27 February 2018
The four Geneva Conventions, adopted in 1949, remain the fundamental basis of contemporary international humanitarian law. In this ground-breaking commentary, over sixty international law experts investigate the application of the Geneva Conventions and explain how they should be interpreted today. Particular attention is paid to the changing nature of armed conflicts and questions related to the threshold for armed conflict, the beginning and end of occupations, the geographical scope of conflicts and the complex interactions between the Geneva Conventions and branches of international law such as international criminal law, refugee law and human rights law.
This publication is the result of a collaboration between the Faculty from the Graduate Institute of International and Development Studies and the Law Faculty of the University of Geneva, co-ordinated and facilitated by the Geneva Academy.
Besides, the three editors, several Geneva Academy’s researchers, alumni, lecturers and professors contributed to this volume, including Annyssa Bellal, Vincent Chetail, Jérôme de Hemptinne, Giovanni Distefano, Iris van der Heijden, Robert Kolb and Nishat Nishat.
The American Society of International Law has awarded their 2017 Certificate of Merit for ‘High Technical Craftsmanship and Utility to Practicing Lawyers and Scholars’ to the book.
We co-organized on 29 November 2018 with the BCHR-network a consultation for the United Nations (UN) Working Group on Business and Human Rights to inform their new project on business in conflict and post-conflict settings.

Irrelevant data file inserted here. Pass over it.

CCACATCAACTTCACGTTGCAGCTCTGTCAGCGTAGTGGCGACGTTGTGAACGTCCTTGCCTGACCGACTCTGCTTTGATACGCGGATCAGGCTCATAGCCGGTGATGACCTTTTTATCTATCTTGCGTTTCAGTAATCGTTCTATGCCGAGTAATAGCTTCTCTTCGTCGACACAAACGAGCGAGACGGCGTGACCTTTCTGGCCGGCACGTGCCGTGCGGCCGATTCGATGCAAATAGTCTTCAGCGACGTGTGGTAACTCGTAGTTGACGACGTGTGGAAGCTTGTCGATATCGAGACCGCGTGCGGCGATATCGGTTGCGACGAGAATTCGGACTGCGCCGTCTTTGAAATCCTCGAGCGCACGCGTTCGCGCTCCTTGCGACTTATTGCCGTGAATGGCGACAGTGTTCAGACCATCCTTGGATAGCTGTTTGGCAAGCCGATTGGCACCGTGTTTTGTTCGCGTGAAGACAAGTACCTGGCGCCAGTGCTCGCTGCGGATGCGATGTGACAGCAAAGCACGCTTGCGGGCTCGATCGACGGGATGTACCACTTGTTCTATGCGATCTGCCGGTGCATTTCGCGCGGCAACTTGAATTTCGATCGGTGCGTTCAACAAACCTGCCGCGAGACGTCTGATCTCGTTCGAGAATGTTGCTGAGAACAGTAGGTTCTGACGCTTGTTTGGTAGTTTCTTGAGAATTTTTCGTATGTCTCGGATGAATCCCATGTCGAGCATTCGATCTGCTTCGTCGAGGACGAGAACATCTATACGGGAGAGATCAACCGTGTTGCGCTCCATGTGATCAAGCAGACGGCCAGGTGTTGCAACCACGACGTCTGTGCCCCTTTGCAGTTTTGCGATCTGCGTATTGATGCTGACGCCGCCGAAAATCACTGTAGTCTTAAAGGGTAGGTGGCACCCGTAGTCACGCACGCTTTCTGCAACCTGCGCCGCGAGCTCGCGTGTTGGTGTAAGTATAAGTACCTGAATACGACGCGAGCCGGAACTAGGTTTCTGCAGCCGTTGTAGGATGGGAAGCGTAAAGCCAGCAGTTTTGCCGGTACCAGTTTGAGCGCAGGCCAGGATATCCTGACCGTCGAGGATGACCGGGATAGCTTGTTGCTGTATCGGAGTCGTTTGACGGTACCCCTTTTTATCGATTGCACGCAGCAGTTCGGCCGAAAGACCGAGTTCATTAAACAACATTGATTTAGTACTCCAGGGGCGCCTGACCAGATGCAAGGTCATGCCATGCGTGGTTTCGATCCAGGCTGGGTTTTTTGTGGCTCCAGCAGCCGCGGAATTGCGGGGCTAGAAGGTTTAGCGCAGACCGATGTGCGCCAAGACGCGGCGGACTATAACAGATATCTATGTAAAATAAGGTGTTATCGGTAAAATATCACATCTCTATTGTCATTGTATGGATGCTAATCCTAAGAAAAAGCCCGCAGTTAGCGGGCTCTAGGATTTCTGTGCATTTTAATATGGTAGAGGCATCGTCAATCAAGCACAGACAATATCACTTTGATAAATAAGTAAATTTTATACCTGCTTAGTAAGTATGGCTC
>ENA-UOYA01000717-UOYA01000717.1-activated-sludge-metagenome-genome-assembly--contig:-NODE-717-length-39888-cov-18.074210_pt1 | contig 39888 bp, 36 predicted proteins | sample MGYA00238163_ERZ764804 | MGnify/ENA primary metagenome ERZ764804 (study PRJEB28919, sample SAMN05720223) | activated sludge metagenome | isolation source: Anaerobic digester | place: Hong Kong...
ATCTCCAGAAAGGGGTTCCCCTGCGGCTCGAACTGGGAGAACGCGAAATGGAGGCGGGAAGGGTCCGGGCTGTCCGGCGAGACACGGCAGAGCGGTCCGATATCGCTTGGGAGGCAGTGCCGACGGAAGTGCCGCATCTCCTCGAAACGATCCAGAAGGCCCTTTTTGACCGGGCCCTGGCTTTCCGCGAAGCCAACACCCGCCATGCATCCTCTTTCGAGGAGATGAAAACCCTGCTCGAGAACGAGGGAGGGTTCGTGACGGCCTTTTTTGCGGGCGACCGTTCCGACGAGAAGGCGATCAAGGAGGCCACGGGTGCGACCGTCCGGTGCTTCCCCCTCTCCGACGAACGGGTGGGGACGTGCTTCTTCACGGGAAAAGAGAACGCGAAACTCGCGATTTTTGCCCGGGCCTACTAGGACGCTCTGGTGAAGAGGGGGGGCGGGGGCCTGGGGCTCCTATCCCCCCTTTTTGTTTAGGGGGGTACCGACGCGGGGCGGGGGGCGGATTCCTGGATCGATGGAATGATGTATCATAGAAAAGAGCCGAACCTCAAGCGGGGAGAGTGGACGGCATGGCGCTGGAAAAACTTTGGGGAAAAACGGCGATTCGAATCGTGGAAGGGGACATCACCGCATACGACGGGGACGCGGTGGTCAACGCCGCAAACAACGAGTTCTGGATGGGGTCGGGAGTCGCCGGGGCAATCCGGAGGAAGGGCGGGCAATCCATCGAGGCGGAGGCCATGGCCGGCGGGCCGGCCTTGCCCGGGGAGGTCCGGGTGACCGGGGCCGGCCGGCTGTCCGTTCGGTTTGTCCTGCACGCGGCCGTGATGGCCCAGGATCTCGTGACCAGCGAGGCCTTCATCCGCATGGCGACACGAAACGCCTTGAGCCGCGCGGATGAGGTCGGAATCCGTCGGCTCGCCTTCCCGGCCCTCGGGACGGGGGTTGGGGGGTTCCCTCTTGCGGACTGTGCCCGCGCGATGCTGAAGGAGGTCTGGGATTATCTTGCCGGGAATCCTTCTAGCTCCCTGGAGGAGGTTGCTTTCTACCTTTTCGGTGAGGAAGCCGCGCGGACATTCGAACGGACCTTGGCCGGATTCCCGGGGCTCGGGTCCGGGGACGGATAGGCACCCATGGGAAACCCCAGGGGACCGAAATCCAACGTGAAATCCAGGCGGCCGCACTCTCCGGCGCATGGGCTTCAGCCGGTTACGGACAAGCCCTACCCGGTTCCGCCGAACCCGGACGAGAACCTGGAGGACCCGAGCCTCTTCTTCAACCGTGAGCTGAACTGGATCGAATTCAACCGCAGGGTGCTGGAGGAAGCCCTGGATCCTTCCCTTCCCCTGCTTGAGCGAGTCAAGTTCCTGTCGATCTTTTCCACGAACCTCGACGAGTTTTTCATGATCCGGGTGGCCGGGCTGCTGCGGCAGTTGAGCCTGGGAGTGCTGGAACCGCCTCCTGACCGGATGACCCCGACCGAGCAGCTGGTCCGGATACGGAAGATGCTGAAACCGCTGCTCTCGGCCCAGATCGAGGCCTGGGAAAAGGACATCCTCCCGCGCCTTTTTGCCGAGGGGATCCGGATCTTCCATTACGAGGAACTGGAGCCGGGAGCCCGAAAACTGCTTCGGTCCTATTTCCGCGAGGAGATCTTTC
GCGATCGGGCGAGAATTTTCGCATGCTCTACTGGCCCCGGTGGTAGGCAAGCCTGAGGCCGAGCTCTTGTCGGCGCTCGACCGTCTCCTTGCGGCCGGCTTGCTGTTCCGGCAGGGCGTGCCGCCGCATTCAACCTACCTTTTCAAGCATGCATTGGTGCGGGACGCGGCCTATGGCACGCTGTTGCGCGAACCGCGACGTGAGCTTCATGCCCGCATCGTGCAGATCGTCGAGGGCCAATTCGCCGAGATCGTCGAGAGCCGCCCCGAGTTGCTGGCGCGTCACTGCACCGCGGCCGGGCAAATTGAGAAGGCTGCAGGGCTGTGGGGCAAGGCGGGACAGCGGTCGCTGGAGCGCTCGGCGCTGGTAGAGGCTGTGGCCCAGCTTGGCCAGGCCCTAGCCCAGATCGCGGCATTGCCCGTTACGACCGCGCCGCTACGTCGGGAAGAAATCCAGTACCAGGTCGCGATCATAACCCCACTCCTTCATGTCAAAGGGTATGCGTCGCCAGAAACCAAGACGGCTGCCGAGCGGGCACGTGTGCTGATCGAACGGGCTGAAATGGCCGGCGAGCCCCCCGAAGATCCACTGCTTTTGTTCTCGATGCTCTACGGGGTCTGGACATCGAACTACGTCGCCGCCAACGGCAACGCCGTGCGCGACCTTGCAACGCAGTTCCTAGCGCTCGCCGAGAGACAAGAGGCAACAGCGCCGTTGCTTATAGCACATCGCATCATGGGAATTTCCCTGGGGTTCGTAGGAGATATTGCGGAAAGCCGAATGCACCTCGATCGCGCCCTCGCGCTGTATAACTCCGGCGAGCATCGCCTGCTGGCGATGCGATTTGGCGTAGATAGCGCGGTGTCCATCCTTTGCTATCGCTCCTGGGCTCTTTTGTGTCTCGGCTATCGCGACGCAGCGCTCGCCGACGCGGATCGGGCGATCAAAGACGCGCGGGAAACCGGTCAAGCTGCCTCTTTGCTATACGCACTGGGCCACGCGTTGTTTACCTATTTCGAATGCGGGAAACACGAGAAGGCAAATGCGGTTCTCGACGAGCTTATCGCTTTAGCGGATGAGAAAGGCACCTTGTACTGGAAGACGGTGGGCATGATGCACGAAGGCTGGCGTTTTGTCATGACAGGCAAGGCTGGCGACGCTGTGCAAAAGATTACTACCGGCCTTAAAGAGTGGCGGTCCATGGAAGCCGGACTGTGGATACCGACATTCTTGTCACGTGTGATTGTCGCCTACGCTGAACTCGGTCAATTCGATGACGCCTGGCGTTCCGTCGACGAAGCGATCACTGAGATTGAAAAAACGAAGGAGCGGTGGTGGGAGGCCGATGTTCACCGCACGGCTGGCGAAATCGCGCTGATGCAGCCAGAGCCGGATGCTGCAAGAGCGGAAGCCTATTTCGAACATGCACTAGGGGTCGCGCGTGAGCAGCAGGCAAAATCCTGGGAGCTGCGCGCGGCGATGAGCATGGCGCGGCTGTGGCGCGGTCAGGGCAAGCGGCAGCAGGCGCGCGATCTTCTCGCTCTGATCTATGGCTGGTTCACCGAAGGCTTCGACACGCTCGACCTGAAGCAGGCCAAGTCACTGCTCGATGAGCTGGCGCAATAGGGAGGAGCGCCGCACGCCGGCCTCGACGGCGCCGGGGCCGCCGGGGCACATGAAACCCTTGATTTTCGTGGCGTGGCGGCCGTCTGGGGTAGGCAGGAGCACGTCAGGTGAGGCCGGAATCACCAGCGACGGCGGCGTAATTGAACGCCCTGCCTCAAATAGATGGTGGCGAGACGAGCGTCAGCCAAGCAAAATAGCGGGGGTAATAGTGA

Yuval Shany is the Hersch Lauterpacht Chair in International Law at the Law Faculty of the Hebrew University of Jerusalem. He also teaches human rights in the Geneva Academy’s LLM in International Humanitarian Law and Human Rights.
This event, co-organized with the ATLAS Network will feature prominent women in international law. Coming from different professional backgrounds, they will share their experience and advice through an interactive discussion.
In the face of a rapidly changing world, this opening lecture of the academic year by Lindsey Cameron will explore some of the current challenges for IHL and transitional justice.
UN Photo/Manuel Elias
This short course provides an introduction to the regime of sanctions under international law and their effectiveness in addressing contemporary forms of conflict. It addresses the questions related to state responsibility, the pacific settlement of international disputes and the role of the International Court of Justice.
This short course examines the sources of international humanitarian law as well as the threshold criteria for its applicability to an armed conflict.
This project intends to clarify the conditions of accountability for international crimes by providing a detailed assessment of the customary international law status of, in particular, the actus reus and mens rea elements of modes of liability: planning, instigating, conspiracy, direct and indirect perpetration, co-perpetration, the three forms of joint criminal enterprise, the doctrine of common purpose under the Rome Statute of the International Criminal Court, command responsibility and aiding and abetting.
Sandra Pointet / Geneva Academy
The digital age offers unique opportunities to strengthen human rights implementation and monitoring and has transformed the means through which human rights are exercised. Equally, the digital age poses unique challenges in ensuring that states and businesses respect and protect our rights in the digital forum. The full extent of the human rights implications of the digital age remain unknown.